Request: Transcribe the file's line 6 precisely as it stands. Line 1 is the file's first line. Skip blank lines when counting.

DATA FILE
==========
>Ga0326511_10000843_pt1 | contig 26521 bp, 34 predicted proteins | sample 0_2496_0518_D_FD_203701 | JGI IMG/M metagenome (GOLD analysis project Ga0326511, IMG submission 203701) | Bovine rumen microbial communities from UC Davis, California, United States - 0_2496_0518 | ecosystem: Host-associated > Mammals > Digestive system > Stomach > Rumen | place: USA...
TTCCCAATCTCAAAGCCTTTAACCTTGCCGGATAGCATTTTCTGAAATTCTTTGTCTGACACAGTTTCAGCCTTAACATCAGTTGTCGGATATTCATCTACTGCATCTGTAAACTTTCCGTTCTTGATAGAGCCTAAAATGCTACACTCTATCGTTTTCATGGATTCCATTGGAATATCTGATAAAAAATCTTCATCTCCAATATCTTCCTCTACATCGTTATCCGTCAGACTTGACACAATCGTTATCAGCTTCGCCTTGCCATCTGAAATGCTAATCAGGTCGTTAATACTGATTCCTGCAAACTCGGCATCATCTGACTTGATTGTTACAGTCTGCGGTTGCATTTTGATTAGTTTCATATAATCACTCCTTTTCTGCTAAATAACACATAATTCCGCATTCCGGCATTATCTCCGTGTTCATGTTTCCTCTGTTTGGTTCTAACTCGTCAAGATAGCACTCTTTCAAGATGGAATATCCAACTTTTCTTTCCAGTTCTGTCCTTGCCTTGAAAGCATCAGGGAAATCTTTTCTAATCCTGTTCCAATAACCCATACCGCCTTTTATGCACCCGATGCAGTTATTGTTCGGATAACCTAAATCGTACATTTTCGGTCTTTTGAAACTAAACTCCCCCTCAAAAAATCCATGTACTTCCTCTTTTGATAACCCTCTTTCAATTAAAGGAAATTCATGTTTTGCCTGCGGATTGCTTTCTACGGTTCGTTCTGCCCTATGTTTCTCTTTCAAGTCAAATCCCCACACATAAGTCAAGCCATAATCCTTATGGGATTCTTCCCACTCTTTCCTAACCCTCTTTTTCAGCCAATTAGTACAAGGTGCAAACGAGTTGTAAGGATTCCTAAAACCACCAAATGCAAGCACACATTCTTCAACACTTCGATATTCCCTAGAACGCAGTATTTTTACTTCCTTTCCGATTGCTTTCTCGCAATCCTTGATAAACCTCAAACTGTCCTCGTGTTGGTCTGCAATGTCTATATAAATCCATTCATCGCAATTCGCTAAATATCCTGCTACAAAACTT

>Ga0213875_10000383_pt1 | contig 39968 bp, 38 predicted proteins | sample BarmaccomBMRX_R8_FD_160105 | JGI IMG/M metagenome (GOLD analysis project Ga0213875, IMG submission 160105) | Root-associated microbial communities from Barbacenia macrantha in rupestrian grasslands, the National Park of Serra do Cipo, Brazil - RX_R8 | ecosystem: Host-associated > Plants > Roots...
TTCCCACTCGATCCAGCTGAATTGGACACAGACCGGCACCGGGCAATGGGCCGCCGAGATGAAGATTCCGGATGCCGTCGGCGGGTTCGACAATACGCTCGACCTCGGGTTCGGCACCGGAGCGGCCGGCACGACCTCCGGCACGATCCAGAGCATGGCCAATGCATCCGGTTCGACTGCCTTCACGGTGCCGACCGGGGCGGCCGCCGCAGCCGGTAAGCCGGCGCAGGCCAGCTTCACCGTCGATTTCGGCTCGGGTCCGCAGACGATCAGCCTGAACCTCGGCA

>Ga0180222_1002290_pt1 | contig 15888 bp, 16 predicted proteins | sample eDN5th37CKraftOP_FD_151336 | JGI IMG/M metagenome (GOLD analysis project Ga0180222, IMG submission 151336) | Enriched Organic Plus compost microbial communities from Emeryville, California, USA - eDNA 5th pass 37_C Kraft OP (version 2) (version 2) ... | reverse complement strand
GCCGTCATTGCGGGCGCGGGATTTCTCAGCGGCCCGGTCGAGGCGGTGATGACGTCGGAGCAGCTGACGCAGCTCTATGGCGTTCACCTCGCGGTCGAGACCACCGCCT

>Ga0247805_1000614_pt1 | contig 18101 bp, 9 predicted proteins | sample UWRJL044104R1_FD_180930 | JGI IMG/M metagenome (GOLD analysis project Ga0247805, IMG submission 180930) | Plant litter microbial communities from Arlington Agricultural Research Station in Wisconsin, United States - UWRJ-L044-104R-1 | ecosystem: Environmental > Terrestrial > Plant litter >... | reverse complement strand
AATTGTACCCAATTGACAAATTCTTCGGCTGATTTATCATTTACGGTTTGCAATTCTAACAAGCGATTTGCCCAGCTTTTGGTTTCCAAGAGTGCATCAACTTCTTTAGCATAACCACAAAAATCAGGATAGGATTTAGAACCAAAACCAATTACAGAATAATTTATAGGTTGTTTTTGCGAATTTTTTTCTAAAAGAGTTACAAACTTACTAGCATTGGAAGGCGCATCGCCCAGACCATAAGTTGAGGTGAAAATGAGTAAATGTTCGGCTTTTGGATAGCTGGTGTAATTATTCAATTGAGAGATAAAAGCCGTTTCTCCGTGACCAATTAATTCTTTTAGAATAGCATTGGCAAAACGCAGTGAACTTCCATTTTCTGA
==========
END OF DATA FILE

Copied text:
GCCGTCATTGCGGGCGCGGGATTTCTCAGCGGCCCGGTCGAGGCGGTGATGACGTCGGAGCAGCTGACGCAGCTCTATGGCGTTCACCTCGCGGTCGAGACCACCGCCT